Tennessee’s sportsbooks slipped to their lightest volume month since the first month of operation in November 2020, as bettors found a dearth of games to bet on in July even during a month with the NBA Finals and the opening week of the Olympics.
But the dip in wagers to less than $145m comes in what will likely be the lowest volume month of the year in the US, and will ultimately be short-lived as the football season grows closer, according to PlayTenn, which tracks the Tennessee gaming market.
Sportsbooks took in $144.6m in wagers in July, down 17.2% from $174.5m in June, according to official data released by the Tennessee Education Lottery and Sports Wagering Advisory Council. The pace of betting fell to $4.7m per day over the 31 days in July from $5.8m per day over the 30 days of June.
The dip in betting volume is in line with trends across the US. Every major market in the US that has reported July data so far has reported a significant month-over-month decline in wagering. And removing the pandemic-altered numbers produced in 2020, July was the lowest-volume month across the US in both 2018 and 2019 and appears likely to be the low again in 2021.
“Even with the NBA Finals and the Olympics this July, there wasn’t nearly as much to engage casual bettors as most any other month of the year,” said Jessica Welman, analyst for the PlayUSA.com network, which includes PlayTenn.com. “But sportsbooks should quickly erase any declines as those casual bettors return home from summer vacations in August and then begin to turn their attention to football.”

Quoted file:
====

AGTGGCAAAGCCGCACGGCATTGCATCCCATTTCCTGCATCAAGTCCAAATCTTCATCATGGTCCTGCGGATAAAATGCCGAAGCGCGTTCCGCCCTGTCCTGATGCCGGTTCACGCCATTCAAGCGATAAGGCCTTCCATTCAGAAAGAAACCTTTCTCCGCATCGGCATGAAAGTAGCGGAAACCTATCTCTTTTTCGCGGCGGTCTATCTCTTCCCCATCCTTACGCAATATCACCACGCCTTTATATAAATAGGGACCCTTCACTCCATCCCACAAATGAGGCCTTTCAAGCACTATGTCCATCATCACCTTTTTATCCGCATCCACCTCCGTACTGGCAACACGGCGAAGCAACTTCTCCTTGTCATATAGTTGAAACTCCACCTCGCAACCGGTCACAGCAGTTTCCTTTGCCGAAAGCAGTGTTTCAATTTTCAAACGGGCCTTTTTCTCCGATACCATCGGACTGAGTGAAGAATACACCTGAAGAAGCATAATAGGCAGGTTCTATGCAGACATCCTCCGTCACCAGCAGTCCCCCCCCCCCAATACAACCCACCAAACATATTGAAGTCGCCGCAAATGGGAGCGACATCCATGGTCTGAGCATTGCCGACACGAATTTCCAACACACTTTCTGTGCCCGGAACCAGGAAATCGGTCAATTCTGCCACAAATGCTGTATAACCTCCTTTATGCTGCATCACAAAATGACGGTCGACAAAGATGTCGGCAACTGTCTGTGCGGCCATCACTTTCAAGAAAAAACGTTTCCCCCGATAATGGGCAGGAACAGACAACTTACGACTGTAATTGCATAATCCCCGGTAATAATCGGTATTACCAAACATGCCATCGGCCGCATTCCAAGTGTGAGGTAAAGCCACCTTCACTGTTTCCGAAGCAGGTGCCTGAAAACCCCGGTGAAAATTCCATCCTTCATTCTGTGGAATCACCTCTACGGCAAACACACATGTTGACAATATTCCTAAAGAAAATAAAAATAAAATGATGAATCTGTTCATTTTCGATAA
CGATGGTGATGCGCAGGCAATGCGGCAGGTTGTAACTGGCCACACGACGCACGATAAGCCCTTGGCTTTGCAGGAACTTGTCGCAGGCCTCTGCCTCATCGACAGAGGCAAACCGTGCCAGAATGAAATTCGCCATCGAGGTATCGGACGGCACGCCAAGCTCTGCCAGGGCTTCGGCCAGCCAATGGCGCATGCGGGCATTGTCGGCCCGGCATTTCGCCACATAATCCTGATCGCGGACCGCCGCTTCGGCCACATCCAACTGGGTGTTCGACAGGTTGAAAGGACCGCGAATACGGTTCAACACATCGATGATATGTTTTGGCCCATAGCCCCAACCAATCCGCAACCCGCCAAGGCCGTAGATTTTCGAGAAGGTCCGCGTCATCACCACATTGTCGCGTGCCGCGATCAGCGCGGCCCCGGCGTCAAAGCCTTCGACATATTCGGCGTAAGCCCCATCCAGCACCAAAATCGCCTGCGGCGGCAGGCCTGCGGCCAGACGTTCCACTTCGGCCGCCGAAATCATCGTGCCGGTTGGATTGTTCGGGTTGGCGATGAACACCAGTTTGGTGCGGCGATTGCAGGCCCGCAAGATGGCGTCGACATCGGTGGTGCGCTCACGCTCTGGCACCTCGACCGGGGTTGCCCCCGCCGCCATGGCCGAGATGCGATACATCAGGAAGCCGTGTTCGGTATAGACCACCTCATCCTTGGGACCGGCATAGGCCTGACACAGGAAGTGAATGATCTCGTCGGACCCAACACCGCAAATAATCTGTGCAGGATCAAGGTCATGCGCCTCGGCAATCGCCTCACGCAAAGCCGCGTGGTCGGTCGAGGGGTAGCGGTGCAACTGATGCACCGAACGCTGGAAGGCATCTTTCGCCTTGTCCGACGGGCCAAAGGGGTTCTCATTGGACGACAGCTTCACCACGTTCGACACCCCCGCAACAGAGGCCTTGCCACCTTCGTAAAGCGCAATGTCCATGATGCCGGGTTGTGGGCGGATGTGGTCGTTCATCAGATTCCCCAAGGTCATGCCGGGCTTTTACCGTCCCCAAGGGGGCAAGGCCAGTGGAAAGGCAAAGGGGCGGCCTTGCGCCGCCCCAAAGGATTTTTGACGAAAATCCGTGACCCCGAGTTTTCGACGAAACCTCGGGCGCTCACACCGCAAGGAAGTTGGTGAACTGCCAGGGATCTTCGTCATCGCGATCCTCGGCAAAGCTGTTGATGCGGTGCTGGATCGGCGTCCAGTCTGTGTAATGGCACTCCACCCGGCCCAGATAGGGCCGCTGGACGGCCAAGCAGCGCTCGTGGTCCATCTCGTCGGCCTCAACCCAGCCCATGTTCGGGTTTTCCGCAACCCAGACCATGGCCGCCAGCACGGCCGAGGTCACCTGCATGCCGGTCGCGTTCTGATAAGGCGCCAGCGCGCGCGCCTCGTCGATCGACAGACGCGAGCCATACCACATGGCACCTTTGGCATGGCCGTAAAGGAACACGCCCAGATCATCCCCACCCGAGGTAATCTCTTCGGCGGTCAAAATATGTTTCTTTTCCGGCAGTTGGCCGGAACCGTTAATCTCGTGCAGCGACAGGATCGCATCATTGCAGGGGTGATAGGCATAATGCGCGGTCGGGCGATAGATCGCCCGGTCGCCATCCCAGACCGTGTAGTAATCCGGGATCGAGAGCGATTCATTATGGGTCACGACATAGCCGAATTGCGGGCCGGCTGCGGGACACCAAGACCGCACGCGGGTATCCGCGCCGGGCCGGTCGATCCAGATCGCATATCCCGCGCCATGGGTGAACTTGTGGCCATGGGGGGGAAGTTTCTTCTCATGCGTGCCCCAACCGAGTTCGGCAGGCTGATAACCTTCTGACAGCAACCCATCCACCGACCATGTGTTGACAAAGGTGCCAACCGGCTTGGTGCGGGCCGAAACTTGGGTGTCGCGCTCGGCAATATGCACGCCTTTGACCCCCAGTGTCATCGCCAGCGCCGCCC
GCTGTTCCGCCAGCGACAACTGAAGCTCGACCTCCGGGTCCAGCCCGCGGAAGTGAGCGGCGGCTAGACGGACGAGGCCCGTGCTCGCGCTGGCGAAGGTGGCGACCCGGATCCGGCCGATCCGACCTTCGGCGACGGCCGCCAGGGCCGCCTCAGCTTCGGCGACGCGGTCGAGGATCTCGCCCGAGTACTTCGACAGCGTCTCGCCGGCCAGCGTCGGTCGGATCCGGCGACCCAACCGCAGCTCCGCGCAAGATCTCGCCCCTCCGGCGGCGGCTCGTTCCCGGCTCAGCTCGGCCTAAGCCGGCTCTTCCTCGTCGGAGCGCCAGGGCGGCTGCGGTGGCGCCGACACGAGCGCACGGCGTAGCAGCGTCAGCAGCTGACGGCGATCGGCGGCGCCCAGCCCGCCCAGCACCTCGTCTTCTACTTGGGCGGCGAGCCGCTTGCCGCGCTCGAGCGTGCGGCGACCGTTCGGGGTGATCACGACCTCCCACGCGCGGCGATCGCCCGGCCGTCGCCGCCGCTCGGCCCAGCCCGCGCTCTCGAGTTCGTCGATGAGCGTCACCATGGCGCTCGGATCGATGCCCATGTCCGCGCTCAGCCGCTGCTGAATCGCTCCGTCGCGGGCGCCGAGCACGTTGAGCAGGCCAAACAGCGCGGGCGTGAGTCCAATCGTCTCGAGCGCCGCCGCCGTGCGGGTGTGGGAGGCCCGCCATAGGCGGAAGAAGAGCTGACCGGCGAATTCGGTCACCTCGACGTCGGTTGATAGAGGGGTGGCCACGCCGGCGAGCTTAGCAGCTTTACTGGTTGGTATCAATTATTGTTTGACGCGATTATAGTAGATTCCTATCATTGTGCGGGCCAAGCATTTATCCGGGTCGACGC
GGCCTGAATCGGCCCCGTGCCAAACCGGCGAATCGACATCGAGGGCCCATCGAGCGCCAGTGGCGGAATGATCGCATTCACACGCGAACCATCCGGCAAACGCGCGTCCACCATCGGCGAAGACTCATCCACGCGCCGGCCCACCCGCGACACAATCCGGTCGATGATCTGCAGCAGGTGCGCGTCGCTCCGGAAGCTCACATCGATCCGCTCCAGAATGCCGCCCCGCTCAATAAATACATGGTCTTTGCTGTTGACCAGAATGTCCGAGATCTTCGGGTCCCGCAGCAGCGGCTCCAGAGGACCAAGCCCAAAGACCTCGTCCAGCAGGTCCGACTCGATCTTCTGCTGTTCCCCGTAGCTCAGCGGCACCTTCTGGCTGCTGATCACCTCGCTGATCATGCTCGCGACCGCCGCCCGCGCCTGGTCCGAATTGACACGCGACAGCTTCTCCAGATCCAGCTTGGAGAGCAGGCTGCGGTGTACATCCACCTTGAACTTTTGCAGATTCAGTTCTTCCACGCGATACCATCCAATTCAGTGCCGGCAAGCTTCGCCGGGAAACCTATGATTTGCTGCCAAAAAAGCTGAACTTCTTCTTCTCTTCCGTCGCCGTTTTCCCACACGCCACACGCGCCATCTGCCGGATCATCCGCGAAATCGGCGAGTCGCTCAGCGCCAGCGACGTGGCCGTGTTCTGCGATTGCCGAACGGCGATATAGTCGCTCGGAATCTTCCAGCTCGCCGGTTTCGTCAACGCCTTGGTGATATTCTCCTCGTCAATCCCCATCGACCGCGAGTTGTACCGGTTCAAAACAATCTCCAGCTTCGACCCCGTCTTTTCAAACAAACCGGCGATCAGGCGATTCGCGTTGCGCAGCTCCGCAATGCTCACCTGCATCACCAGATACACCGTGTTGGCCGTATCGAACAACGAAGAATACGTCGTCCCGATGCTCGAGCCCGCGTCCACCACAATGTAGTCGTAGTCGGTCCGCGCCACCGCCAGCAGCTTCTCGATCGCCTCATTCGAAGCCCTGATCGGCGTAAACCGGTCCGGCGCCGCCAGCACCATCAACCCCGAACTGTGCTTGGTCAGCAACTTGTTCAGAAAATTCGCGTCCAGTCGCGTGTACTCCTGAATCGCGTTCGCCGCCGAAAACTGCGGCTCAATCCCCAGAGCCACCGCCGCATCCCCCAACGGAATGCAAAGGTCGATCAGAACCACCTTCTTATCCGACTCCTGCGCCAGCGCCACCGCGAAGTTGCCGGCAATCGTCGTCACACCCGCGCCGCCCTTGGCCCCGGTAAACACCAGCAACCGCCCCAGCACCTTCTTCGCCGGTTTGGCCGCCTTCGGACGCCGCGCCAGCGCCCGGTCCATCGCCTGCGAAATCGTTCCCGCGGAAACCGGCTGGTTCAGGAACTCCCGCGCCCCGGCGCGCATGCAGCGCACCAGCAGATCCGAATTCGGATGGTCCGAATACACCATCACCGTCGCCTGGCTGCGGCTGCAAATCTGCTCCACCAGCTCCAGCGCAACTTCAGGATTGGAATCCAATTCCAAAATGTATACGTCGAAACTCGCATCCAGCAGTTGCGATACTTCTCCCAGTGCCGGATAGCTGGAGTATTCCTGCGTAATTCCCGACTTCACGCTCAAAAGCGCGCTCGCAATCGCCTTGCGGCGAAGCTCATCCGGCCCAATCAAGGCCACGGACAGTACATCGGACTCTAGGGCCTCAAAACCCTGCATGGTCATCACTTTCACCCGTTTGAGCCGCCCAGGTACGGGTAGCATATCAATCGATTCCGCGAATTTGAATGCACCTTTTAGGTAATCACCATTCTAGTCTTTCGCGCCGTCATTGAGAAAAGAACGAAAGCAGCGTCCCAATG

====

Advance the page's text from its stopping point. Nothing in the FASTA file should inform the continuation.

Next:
More positively for operators, revenue remained high relative to the month’s slumping volume, leading to $15.2m in gross gaming revenue, down a proportional 17.1% from $18.3m in June. This yielded $13.4m in taxable revenue, producing $2.6m in tax revenue.
“All in all, the summer has gone well for Tennessee’s sportsbooks,” said Nicole Russo, analyst for PlayTenn.com. “An increased win percentage for sportsbooks has helped make up for the loss of volume. In the slower months that’s exactly what operators are hoping to see.”
This is the second-consecutive month that the combined hold — the share of wagers that sportsbooks keep on events that are completed — has been relatively high.
The hold percentage has taken even more importance for operators after last week’s recommendation by the Rulemaking Committee of the Sports Wagering Advisory Council to increase the fine for operators who do not meet that threshold over the course of a year.
Currently, operators can’t be fined any more than $25,000 per year for failing to meet the 10% minimum hold. The committee wants to make assessments on a quarterly basis, holding operators liable for up to $100,000 in penalties each year for not meeting the 10% threshold.
Tennessee’s hold penalty is one-of-a-kind among US markets, and so far this year operators are not on track to meet the requirement.
“It will continue to be difficult for operators to meet that hold requirement, but with a heftier fine, sportsbooks will likely be more engaged in trying to meet the threshold,” Russo said. “It was a burdensome requirement already, and the change will make it even more so.”